Earlier this year, ESPN.com's Lester Munson said American Needle v. NFL "could easily be the most significant legal turning point in the history of American sports."
It involves a manufacturer named American Needle who sued the league when they unilaterally gave exclusive apparel rights to Reebok, which essentially knocked them out of the business. The argument was that the move violated the Sherman Anti-Trust Act and illegally restricted competition.
The NFL's only antitrust exemption was the Sports Broadcasting Act in 1961, which enabled them to negotiate their television contracts with whoever they pleased. So although the case was about a hat company against the league, it was really about defining whether the league was a single entity and therefore could be considered exempt from antitrust laws in all areas of its business.
If that became the case, the league could technically make decisions for its teams and the union's negotiating power could be crippled. Well, the U.S Court of Appeals for the Seventh Circuit upheld a district court summary judgment in favor of the NFL's argument that all the teams function as a single entity and therefore contracts like the Reebok contract can be negotiated without breaking monopoly laws.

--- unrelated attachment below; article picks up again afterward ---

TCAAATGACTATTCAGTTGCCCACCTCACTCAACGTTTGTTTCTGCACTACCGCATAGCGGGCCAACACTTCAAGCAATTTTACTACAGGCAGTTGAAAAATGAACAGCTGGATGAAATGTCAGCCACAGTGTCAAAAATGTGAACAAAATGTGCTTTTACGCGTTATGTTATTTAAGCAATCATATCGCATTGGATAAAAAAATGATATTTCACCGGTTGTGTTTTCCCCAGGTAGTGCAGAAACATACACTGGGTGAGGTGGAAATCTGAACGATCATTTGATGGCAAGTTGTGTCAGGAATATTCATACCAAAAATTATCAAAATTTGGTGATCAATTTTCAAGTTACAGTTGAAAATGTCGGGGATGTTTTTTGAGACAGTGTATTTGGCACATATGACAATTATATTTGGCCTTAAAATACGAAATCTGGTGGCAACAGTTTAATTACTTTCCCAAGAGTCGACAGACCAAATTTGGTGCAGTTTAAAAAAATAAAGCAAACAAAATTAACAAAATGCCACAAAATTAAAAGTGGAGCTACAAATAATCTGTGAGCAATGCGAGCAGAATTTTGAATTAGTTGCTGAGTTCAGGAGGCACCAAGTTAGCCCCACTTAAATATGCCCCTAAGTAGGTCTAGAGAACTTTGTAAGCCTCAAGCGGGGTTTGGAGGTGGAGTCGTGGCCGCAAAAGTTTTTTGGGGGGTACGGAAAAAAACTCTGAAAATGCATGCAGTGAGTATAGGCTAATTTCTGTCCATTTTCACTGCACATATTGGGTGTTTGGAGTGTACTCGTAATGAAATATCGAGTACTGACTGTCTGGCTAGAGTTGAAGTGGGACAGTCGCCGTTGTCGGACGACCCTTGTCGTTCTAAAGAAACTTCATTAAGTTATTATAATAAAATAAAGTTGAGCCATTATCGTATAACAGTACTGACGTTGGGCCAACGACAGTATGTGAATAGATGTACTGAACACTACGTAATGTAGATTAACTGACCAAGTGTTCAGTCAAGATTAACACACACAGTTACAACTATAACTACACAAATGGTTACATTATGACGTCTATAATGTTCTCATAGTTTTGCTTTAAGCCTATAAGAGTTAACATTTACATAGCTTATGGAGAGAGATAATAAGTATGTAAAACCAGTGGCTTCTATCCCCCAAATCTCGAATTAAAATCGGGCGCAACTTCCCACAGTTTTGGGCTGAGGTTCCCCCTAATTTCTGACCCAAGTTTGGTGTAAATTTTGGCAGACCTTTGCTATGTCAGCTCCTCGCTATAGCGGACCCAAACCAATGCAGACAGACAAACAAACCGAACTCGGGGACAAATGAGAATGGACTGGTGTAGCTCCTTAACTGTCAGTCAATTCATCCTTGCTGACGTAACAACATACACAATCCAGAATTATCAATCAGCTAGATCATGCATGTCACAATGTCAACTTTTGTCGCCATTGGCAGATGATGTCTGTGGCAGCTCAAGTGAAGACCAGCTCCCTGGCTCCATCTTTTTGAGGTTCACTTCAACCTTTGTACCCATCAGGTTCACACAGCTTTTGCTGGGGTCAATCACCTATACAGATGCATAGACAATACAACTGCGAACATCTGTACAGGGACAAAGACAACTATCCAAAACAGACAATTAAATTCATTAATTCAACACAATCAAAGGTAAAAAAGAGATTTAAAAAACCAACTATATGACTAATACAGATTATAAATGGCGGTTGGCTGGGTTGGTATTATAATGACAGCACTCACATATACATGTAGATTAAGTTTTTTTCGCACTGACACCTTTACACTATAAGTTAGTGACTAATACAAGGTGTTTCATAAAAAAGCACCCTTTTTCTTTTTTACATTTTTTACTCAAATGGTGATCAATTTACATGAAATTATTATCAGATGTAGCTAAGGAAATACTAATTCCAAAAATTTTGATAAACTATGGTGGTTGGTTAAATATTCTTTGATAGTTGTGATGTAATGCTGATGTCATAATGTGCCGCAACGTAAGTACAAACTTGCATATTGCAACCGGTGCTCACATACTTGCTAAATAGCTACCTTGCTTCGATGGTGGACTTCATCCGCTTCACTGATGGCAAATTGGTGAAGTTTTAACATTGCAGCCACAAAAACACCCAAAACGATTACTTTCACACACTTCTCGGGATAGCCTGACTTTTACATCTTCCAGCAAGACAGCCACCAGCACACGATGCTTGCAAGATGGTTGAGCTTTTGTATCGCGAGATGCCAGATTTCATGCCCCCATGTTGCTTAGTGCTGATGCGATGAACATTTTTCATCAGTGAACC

The case is now in the hands of the Supreme Court, but the NFL was dealt a blow today. The Federal Trade Commission said they joined the U.S. Department of Justice in filing an amicus brief with the Supreme Court. The brief urges the court to vacate (or throw out) the previous decision. The FTC says they don't believe the league is a single entity because they compete with each other and operate separate businesses.
This will be an interesting one to watch.
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